From a physics standpoint, you need to consider your full cycle.
If you increase pressure by pumping in more molecules to a given volume or take a given set of molecules and reduce the volume makes a difference. (Usually high pressure applications like this will end up on the given volume route due to space constraints.) Pressure losses over check valves can have more than an insignificant bearing on easily compressible fluids such as gasses. Compressing very slowly can be efficient but your industrial process will likely need to sacrifice a bit of efficiency to get a desired throughput.
Next up the actual removal of heat. The compression causes the oxygen to increase in temperature. Increased temperature means heat will naturally flow out into a reservoir of the pre-compression temperature, but this is usually too slow for industrial processes. A heat pump of some sort would incur the remaining losses in bringing the compressed oxygen down to condensation temp for your pressure and removing energy at the rate desired for your process (this is where that kWh calculation comes in, but with the energy you put in for compression also included!).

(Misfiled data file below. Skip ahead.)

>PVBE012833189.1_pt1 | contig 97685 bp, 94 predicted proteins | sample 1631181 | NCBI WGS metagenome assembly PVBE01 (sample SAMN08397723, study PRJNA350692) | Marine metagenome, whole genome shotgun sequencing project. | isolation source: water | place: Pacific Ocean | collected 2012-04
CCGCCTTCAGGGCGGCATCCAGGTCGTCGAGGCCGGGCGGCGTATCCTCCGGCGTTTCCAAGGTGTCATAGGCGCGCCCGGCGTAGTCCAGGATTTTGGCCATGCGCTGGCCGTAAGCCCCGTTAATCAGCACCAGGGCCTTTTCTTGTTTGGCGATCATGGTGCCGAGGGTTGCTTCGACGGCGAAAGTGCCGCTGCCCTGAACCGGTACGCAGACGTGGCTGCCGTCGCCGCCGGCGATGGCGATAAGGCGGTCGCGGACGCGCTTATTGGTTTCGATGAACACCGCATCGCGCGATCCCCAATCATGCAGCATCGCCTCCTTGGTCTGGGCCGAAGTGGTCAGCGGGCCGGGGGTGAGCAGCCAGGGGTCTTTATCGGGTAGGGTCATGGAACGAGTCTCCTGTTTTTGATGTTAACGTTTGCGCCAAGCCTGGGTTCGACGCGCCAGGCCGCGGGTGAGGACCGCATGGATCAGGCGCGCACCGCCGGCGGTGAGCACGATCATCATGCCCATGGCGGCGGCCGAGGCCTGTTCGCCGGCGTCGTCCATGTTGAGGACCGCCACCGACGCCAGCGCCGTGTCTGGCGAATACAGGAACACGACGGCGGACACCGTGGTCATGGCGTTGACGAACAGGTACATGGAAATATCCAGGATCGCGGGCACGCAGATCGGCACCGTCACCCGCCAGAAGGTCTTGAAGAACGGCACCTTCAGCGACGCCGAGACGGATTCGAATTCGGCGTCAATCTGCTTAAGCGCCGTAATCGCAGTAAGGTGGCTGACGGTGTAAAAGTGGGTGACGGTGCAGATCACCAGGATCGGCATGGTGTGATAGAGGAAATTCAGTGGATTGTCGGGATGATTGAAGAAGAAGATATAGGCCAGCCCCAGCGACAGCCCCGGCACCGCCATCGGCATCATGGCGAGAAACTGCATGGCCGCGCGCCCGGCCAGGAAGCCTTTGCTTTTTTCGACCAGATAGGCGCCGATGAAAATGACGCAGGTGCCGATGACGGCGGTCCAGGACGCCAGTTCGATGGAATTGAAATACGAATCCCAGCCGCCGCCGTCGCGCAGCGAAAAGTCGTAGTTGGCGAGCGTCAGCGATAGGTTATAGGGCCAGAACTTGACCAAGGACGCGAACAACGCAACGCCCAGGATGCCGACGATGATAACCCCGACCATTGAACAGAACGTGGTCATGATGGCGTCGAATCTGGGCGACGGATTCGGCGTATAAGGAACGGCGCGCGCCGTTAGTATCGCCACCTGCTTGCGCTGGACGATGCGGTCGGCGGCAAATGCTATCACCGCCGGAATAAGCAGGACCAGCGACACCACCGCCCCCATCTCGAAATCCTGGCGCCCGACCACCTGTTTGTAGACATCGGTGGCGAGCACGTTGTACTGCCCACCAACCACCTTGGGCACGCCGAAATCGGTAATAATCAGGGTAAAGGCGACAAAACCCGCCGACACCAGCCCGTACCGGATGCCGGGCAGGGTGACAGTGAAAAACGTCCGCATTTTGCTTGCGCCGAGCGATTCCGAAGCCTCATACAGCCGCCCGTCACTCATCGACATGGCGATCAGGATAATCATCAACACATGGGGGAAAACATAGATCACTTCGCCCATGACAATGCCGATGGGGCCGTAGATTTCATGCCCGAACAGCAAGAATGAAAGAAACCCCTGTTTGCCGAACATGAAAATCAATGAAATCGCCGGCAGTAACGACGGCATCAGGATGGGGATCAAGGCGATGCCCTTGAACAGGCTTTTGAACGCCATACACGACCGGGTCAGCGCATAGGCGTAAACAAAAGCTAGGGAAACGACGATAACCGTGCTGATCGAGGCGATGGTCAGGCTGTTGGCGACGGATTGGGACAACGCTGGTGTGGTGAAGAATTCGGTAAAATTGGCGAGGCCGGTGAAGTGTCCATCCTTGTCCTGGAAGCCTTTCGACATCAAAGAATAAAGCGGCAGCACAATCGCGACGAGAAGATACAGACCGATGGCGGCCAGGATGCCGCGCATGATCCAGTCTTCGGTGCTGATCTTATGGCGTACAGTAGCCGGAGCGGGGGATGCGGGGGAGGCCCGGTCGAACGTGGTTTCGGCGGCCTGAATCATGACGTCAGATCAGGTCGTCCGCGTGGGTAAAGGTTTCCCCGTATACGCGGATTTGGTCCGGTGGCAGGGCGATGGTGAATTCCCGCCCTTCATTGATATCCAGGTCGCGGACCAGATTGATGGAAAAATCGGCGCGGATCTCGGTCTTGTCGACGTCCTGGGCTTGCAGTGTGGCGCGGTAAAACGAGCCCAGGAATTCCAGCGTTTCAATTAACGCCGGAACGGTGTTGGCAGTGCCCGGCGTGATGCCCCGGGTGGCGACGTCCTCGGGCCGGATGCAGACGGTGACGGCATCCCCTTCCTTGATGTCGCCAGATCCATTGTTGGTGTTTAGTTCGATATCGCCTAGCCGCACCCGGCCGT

Put both processes together and optimize to find an efficient target pressure and temperature. (One determines the other from Oxygen's phase diagram).